“We lived in a homeless shelter, on relatives' couches and, at one point, me as a toddler and my brother as a baby ended up living in a kiddie pool outside of a gas station with my mom,” she said. “But we were able to get things together through some key programs.” She said her family received housing through the U.S. Department of Housing and Urban Development, food stamps that helped put food on the table and that she went to public schools that “became a home for us.”
“But when I think about my dream -- going to college, becoming an educator -- there was so much hard work,” she said. “But there was also so much luck. And when you're working hard, and you're doing everything that you're supposed to do, luck shouldn't give you a stable life.”
After serving on the local school board for two years, she launched her congressional bid earlier this year, shortly after giving birth to her second son, who’s now a year old.
“[He] has essentially known nothing other than this congressional campaign in his entire life,” she said. “And so, like many working moms, I just tried to extract as much value as possible from the little bits of time I had with my kids or with my job.”
The mom of two -- her other child is 5 years old -- has shifted to a mostly virtual campaign because of the pandemic. As election day draws nearer, the thought that she could make history is not lost on her.
To young people of color, she said “the House of Congress is theirs” as well as “the halls of government.”
“All of these places, these rooms in which decisions occur, belong to everybody in this country who is seeking out the American dream,” she said. “I know that people may know this intellectually, but they don't feel it viscerally, and I want them to know deep down that this is their country, too.”
More than seven million people have voted early in Texas. It’s a record-shattering number in a state that has traditionally had low turnout and has made it even more difficult to vote in the last four years.
This year, Texas is one of only five states not allowing the pandemic to be an acceptable reason to vote by mail-in ballot. The state’s governor, Republican Greg Abbott, also tried, unsuccessfully, to limit the number of dropoff boxes for absentee ballots.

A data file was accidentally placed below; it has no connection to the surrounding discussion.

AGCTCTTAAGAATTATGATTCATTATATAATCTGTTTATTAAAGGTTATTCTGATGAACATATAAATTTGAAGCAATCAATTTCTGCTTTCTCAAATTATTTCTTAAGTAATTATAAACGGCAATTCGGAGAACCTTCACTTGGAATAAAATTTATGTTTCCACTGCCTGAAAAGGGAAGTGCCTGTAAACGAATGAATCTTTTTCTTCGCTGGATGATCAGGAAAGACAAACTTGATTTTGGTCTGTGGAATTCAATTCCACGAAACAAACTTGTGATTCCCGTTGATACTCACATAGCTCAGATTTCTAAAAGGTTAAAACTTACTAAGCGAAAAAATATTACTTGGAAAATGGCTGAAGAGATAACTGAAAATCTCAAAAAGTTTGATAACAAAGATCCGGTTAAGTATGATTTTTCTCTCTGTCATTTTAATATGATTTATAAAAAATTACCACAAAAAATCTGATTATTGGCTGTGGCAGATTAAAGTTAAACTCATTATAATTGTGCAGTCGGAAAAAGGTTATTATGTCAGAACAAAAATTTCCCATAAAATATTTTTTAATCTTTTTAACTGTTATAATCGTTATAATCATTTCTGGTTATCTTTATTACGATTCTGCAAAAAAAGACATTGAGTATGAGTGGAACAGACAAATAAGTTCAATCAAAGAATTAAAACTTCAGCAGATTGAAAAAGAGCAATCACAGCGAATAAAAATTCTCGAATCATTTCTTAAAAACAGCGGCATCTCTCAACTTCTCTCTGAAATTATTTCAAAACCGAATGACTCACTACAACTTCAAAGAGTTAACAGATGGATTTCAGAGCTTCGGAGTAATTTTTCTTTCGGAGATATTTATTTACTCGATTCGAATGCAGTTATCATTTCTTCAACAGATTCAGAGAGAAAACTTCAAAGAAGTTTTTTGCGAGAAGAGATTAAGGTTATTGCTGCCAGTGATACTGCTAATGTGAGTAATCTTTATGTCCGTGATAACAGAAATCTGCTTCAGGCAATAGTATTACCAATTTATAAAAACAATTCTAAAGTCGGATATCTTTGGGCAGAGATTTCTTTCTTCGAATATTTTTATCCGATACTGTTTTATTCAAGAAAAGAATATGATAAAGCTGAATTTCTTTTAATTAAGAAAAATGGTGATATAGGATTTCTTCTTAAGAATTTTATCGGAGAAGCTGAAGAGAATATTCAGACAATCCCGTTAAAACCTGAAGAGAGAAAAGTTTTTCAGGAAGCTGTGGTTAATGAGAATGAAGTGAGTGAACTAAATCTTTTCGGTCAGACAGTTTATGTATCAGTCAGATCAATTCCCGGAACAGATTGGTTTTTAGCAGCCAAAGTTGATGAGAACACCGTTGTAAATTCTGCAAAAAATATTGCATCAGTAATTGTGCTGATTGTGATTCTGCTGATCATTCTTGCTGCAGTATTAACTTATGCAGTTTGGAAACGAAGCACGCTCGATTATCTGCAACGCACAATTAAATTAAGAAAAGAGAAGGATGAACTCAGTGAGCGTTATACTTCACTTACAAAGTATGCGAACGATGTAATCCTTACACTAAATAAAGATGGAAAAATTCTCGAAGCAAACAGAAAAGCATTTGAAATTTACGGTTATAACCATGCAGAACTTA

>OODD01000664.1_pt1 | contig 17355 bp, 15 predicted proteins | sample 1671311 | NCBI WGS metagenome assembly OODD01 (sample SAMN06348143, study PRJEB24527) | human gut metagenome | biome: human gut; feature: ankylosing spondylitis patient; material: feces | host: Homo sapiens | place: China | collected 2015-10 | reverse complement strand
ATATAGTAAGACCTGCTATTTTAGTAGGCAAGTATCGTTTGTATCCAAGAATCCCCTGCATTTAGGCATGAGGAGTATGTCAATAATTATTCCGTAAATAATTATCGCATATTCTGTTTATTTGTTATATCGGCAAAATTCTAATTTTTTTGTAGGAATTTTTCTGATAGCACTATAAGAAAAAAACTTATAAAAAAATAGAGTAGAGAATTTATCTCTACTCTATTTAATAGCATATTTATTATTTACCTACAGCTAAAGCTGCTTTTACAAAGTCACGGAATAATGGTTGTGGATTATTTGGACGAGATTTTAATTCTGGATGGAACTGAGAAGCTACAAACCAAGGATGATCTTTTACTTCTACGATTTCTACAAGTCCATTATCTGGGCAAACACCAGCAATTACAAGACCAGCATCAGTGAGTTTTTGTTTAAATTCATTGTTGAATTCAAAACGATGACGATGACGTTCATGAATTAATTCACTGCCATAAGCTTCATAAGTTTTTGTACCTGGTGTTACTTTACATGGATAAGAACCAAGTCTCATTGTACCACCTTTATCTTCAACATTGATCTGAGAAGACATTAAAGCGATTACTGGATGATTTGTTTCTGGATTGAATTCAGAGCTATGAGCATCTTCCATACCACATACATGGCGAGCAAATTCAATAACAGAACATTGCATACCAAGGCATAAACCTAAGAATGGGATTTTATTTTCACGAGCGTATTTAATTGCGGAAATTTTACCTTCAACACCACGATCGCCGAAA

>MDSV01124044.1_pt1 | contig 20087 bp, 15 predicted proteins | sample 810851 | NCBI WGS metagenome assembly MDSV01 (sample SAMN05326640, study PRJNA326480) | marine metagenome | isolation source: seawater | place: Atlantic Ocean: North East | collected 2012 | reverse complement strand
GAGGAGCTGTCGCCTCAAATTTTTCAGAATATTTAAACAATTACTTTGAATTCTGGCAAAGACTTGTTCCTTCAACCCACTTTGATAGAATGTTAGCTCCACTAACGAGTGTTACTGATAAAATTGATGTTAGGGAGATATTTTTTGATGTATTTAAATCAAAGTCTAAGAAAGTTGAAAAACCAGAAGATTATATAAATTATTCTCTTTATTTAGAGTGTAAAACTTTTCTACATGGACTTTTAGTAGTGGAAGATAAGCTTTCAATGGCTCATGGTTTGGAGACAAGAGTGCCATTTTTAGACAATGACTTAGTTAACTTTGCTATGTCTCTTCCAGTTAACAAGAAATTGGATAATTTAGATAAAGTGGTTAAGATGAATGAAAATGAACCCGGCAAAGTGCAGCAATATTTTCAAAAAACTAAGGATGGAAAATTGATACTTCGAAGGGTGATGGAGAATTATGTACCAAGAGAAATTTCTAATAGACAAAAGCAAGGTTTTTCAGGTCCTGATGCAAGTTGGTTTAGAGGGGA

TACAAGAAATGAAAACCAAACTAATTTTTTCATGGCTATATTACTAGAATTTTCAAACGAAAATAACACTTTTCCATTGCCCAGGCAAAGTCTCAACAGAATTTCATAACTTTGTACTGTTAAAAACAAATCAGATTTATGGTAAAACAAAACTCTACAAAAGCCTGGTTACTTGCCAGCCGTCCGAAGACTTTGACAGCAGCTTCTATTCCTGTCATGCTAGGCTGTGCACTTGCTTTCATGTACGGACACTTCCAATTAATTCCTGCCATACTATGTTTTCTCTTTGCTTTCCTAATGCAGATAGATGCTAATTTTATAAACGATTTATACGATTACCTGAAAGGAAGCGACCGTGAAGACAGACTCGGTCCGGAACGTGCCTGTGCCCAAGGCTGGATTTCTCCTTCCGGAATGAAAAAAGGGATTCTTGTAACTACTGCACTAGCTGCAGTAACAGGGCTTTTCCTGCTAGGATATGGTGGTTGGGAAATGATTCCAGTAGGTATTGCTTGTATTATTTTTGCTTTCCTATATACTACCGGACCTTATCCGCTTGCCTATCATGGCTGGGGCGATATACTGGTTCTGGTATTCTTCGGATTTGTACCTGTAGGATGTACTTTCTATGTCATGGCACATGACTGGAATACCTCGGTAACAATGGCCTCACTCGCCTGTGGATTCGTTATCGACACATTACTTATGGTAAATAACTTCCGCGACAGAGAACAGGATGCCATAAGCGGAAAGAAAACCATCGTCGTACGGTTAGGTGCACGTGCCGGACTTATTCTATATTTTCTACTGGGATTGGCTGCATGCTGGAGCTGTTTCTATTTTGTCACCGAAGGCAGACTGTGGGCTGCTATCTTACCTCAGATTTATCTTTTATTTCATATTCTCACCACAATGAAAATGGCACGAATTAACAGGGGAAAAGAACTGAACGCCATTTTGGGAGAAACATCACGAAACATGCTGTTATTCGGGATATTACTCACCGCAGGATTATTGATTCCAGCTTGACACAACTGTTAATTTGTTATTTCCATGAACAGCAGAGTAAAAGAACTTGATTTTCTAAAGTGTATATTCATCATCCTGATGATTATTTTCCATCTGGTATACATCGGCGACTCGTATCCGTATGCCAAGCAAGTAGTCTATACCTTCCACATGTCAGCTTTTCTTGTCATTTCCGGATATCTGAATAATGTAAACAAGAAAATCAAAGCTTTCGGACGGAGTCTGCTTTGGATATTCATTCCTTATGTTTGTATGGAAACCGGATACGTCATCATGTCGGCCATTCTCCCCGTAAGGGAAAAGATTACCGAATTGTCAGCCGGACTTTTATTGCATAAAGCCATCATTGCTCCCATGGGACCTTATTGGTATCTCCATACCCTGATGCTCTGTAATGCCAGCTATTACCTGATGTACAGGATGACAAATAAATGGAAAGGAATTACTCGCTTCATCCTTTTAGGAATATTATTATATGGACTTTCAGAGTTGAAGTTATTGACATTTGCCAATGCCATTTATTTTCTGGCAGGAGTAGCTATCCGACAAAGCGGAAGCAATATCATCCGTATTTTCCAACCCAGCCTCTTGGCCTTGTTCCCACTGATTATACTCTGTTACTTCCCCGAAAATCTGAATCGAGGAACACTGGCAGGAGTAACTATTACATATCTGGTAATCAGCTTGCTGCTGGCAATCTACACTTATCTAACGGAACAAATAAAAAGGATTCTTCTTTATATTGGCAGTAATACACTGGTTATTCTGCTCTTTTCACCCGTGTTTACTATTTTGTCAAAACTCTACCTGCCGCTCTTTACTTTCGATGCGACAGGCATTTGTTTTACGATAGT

“Women of color are right in the nexus of the most targeted folks for voter suppression,” Allison said. “In Texas, the early turnout numbers that are really crushing the 2016 numbers is remarkable. This is the way that democracy really is revitalized and gives me a lot of hope.”
Across Texas, at least 639,000 more women of color have voted at this point in the election compared to 2016, according to She the People.
“That's really, really good news for Candace Valenzuela, and for Democrats overall, because Democrats win with higher turnout,” Allison said.
Voter Shannon Creekmur told “Nightline” she’s voting for candidates who believe in women’s rights.
“I’m also really excited to vote for my sorority sister Kamala Harris so I’m wearing my pearls so I’m getting ready to stroll to the poll,” she said.
Voter Swati Narayan told “Nightline” she didn’t expect to “feel this emotional about voting in this election but so much has changed in our country, especially these last four years.”
“As an African American woman, today is very special,” voter Yvonne Davis told “Nightline” on the day she voted. “Out of everything I think our foreparents have gone through, I’m determined to make my vote count.” It’s that renewed energy from women of color who are voting that some groups are hoping to capture and carry forth in the week leading up to the election.
Veronica Torres and her Dallas-based group Hey Chica are cheering on Latina voters at the polls.
“When you celebrate someone, you're acknowledging them,” Torres said. “It's a way of saying, ‘Continue on.’ You want to feel good celebrating this... It's acknowledging, it's making memories and it's actually encouraging you to do it again.”
Torres started Hey Chica to help connect and empower Latinas like herself. This year, she’s focused on registering and encouraging Latinas to vote, no matter who they plan to vote for.
“We invite women to be a part of something that's bigger than just the vote,” she said. “It's about the sisterhood ... to stand up and have their voice be heard. It may not seem big; a movement starts from small.”
Allison hopes that the impact of women of color voters and candidates will persist far beyond election day.
“What we're doing is we're diffusing a centuries-old practice of prioritizing [the] white guy vote and interests over everybody else because we want an equal share of the society and we want to govern [and] 2020 is a year where so much of that is coming together,” she said. “We're helping lead the country into a new era.”